BLOOMINGTON, Ind. -- Indiana University School of Informatics researchers are part of national team devising technology that more accurately predicts and tracks large-scale weather events such as Hurricane Katrina, which left thousands dead and injured and a path of devastation in its wake.
The Linked Environments Atmospheric Discovery project seeks to create a high-speed computing and network infrastructure that would help meteorologists make more timely and accurate forecasts of hurricanes, tornadoes and other dangerous weather conditions. The national effort seeks to build a "faster-than-real time" system that could save lives and help the public take cover and safety officials better prepare for looming natural disasters.
LEAD is funded by an $11 million grant from the National Science Foundation. IU recently received an additional $2 million NSF grant for its participation in the TeraGrid project to support LEAD and other "science gateways." The funding comes on the heels of IU receiving $4.4 million from the NSF to help improve TeraGrid, an advanced national computing network that allows scientists across the nation to share data and collaborate.
Dennis Gannon is IU's principal investigator, and is joined by co-principal investigator, Beth Plale, Ph.D. Both are faculty members in the School's Department of Computer Science.
"Our goal is to build an adaptive, on-demand computer and network infrastructure that responds to complex weather-driven events," says Gannon, professor of computer science. "A typical scenario will involve constant monitoring of stream data from ground sensors detecting humidity, wind and lightning strikes."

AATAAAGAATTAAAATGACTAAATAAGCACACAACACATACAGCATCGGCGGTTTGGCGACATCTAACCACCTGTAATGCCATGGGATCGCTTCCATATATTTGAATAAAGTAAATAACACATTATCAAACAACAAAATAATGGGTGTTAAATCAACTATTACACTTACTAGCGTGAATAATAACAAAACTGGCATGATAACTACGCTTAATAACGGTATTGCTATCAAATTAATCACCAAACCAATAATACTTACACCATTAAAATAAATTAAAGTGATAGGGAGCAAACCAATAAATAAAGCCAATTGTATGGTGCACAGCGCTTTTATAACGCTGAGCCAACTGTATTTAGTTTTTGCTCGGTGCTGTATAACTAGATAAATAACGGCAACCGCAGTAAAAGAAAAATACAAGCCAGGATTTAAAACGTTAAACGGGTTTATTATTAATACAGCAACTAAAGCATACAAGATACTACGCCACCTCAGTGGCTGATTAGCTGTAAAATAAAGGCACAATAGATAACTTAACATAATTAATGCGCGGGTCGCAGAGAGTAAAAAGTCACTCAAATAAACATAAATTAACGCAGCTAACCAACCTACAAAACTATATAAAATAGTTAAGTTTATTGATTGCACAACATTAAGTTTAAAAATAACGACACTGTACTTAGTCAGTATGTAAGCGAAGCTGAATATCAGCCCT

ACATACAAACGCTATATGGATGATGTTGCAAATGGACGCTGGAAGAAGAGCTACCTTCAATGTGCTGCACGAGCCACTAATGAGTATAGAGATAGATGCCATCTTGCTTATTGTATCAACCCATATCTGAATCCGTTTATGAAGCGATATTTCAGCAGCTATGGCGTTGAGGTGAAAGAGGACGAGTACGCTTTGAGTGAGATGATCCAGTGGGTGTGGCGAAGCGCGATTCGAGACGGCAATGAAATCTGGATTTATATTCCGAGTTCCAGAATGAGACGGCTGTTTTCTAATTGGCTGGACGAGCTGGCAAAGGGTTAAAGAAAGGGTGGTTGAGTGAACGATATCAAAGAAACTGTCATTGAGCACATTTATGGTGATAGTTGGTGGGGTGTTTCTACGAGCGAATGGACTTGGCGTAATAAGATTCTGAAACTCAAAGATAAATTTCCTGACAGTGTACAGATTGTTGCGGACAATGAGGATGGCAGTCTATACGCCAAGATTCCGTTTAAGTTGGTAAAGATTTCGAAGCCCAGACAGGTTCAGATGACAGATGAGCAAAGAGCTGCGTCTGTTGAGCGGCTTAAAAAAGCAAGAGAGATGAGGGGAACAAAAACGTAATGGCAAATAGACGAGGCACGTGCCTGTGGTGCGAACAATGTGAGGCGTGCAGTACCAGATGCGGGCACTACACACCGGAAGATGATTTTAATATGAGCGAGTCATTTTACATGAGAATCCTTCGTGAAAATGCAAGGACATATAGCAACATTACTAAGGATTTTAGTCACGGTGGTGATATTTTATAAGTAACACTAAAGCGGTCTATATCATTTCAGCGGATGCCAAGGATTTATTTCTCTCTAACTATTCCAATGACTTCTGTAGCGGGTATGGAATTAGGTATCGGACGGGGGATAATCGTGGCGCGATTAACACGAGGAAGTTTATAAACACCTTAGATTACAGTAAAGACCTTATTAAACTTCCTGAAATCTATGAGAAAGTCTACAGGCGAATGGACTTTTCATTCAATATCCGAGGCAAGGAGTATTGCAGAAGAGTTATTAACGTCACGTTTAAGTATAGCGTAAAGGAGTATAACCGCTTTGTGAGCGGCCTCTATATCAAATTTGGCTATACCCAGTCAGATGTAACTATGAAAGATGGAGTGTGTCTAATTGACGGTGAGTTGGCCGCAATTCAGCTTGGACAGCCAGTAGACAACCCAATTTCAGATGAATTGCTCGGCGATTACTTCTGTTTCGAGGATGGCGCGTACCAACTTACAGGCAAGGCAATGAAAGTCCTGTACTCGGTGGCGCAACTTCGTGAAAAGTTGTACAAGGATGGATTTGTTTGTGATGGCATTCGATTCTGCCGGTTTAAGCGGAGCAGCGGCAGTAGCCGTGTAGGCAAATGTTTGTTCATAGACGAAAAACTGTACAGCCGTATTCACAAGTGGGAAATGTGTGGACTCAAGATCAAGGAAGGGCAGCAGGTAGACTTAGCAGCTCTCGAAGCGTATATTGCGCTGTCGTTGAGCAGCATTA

The system also would pool and analyze data received from other sources such as satellites, visual reports from commercial pilots and NEXRAD, a network of 130 national radars that detect and process changing weather conditions.
"Data mining tasks will compare this data to historic patterns," says Plale, assistant professor. "When the conditions are right for the formation of a severe storm, the system will be able to launch hundreds of simulations at the same time. This results in a far more accurate forecast."
As additional sensor information becomes available, it will be used to kill off simulations that no longer have value, refocusing the system's ability to process finer-grid simulations that are more realistic. Newer and smaller NEXRAD radars now under development will provide weather information more rapidly and further narrow simulations.
"The result, for example, would be a prediction of a tornado that is accurate and timely enough to save lives," says Gannon. "This scenario is well beyond the state of the art."
Such forecasts would be of tremendous value for government and public safety officials who plan recovery support for disasters such as Hurricane Katrina, adds Plale. "A more accurate forecast also can reduce the uncertainty administrators face when issuing evacuation orders."
Other institutions involved in LEAD are the University of Oklahoma (lead institution), Howard University, Colorado State University, Millersville University, University of Alabama, University of Illinois, University of North Carolina and the University Corporation for Atmospheric Research-Unidata Program.
Source: Eurekalert & othersLast reviewed: By John M. Grohol, Psy.D. on 21 Feb 2009
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